Welcome back. Today is Day 2 of my series, “30 Days of Jung” wherein I take a famous quote of Carl G. Jung‘s and try to make sense or refute or disavow or disembowel it or where I turn into a heaping pile of mush because of it in 1,000 words or less.
Today’s quote is to me, his most famous and MOST vexing of all:
Everything that irritates us about others can lead us to an understanding of ourselves.― C.G. Jung
Doesn’t that quote just steam your shorts? It’s so smug.
I hate that quote.
I also love it.
That quote has taught me SO much about myself and why I hate it.
It has shown me that when I am irritated by say (hypothetically of course), that my son ate all the Cap’n Crunch and didn’t save me any that I’m mad because he was so selfish. I mean, how could he eat all the cereal?!
Not so fast.
He didn’t sit with a big salad-bowl, pour the entire box and use a massive spoon and all the milk to eat it.
But maybe he did. He just happened to have been the final person to eat the last available all-
natural, organic, delicious and healthy morsel.
It doesn’t matter. What matters is how I react to his action. If I see him as selfish, I paint him with a broad brush. I have disconnected from him. I begin to feel excluded, angry, and invisible, selfish. He’s the jerk and I get to be the victim. So I am just as selfish for being so mad at him. Suddenly (as in most moments of emotional reactivity), this isn’t about the Cap’n Crunch (as impossible to believe as that may be, especially around here). It’s about something much deeper, what my family friend used to term, “you’re not mad at what you’re mad at.” Your reaction is a projection of how you feel about yourself: invisible, excluded…selfish.
What about people who exhibit arrogance or elitism or another form of threatening behavior: flamboyance, eccentricity, self-promotion, exhibitionism, shyness, reclusiveness, great athletic, artistic prowess or intellectual skills? If we are bothered by it, what are we manifesting in ourselves? Be honest with yourself: that’s where the pay dirt is.
As devastating as it would be for me to lose all those Crunch Berries, it was a benign example of an effrontery. What about much deeper and more harmful offenses? When is it OK for a survivor of an offense (a legitimately upsetting act) to be irritated? I still think the opportunity for a better understanding of self still applies, but on a more sensitive level. We see evidence in the news on a hourly basis that some people have just checked out; they simply don’t possess the bandwidth to care about anyone else. And they’re out there in the millions. I guess, for us to navigate all this in a healthy way for ourselves is to do what we can to alleviate our suffering and that’s likely achievable by looking at our reactions and if we’ve allowed ourselves to identify with those reactions then we’ve allowed those reactions to become part of us.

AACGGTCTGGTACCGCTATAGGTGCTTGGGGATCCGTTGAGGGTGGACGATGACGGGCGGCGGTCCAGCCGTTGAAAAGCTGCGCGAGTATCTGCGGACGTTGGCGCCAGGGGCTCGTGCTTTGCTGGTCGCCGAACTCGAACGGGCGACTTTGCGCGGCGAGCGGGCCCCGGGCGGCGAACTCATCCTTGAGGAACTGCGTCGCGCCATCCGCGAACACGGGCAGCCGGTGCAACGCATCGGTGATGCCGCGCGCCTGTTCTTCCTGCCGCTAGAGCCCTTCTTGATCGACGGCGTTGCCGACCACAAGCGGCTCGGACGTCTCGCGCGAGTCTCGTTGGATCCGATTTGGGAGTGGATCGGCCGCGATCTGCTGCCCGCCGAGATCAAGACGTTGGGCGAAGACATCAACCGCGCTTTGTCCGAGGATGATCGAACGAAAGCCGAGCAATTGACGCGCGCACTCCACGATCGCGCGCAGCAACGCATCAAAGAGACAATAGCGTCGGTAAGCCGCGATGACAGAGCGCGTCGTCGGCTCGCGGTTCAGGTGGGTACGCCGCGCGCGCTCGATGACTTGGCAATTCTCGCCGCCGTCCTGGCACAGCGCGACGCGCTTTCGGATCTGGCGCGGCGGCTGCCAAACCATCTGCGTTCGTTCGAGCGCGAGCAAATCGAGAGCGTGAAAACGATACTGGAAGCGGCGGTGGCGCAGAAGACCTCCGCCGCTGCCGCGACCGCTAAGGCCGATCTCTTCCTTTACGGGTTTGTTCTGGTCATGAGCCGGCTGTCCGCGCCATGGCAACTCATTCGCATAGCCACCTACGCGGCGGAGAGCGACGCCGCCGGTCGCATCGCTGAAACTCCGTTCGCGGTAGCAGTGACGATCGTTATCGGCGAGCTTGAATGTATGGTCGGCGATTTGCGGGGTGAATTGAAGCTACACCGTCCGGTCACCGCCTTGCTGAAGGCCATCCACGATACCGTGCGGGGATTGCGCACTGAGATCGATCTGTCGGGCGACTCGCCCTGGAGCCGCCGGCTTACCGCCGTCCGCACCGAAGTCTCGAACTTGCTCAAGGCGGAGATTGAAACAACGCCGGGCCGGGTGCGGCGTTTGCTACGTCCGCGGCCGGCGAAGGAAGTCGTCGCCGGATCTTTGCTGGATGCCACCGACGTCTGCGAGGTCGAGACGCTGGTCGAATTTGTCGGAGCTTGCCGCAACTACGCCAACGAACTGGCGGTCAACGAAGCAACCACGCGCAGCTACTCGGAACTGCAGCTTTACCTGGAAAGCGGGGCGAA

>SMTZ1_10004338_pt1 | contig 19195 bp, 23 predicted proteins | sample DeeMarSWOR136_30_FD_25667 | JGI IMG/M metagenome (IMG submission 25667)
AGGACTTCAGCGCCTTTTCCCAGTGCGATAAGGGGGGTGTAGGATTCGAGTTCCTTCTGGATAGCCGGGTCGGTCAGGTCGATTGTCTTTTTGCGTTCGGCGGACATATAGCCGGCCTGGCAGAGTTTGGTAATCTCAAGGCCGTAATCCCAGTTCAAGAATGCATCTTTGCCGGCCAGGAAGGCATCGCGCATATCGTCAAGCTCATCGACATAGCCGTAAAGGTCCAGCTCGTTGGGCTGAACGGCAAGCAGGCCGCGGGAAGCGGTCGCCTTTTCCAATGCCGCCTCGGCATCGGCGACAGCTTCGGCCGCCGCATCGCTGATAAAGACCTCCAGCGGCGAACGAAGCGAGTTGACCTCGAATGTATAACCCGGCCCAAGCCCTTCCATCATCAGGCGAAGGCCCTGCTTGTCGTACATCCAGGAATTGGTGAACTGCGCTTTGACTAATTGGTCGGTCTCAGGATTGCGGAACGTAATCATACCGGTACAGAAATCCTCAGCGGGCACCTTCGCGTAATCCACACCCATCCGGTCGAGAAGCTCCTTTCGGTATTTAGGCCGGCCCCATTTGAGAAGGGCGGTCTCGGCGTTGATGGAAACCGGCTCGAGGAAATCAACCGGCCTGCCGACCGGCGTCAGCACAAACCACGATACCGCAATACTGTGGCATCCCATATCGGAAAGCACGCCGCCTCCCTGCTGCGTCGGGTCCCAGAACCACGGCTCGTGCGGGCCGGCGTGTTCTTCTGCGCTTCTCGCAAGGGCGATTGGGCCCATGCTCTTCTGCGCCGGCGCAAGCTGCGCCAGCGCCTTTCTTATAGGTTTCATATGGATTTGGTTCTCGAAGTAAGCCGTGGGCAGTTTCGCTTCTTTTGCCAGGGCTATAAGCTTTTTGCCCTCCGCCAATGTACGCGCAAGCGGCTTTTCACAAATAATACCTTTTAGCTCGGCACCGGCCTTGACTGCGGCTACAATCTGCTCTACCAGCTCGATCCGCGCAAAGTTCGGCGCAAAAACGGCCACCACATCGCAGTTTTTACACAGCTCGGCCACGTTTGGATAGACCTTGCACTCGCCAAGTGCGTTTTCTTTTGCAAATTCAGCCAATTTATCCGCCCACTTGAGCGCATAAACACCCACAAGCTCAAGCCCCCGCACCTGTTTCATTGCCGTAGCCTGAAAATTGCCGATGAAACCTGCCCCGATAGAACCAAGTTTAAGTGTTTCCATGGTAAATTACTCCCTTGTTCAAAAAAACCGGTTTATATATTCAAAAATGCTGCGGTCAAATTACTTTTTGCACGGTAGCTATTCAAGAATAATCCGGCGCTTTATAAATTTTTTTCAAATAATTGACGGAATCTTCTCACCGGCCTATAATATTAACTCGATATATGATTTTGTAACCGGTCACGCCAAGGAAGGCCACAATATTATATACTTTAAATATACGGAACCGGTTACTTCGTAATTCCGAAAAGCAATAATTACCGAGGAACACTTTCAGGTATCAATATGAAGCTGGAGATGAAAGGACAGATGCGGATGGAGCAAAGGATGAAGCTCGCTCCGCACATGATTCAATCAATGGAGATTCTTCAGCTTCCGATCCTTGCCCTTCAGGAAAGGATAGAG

Don’t go calling me weird and saying I’m overly sensitive. What about Newtown? Virginia Tech? What about when you’ve been hurt or offended? We all have felt hurt.
Maybe you just haven’t admitted it to yourself and the suggestion of your vulnerability proves Jung right. If you deny your hurt, you’re harboring it and letting it become part of you; you can’t process and move on from the denial of a reaction to something. Are you willing to be led to an understanding of yourself? Are you willing to stay mindful about your reactions and feelings toward others in order to gain a better understanding of yourself? It takes a lot of brain power and humility. (That’s why I can’t do it all the time. I’d never get anything done around here. Not that I ever get anything done around here…)
The whole “everything that irritates us about others” thing is all about our release of control and releasing our judgmentalism (which sometimes is really a judgment against ourselves).
Another point: what about the identification with (not of) everything that irritates (a feeling, a sensation, not rational or intellectual at all) us about someone else? The feelings.
Eeew… she said feelings.
To me, this goes back to the “It takes one to know one” rebuke of Lisa Loopner’s (Gilda Radner) when Todd DiLamuca (Bill Murray) would tease Lisa or call her a nerd and she’d say, “It takes one to know one, Taaaaaadddd…” and she would be totally right.
We can’t know (identify with) the selfishness, nerdiness, coldness, arrogance in others unless we possess it ourselves.
Blech. Enough with the psychobabble. I have a headache.
Let’s turn Jung upside down. Let’s replace “irritates” with “enamors.” If he’s suggesting that examining “everything that irritates” can lead to an understanding of ourselves, the same thing can be said of the inverse. The best way to paint something, my mother always said, was to try it upside down. She also said that from a visual standpoint, the way people see us physically is as a reflection of a reflection (like a 3-way mirror). I thought our eyes see things reversed and upside-down but it’s our brain that turns them “right-side” up and in “proper” order. Are we all really upside-down and inverse?
Pass the coffee… or the pillow and blanket.
What about the blasé amongst us? Those who have no opinion? The indifferent who are neither irritated by or enamored with everything about others? Can it be that they are totally enlightened? Mmmmmokay. I would likely propose they just have decided to not bother with it. Am I jealous of them? Hell yes.
Per this inversion, I propose that what we can admire in others can also lead us to a better ability to admire ourselves, and to appreciate ourselves because as Lisa said, “it takes one to know one, Taaaaaadd.”
If you can be kinder to yourself, you can be kinder to others and eventually, just maybe, what “irritates us about others” might not be so much. We will have gotten that much closer to equanimity.
This one was tough.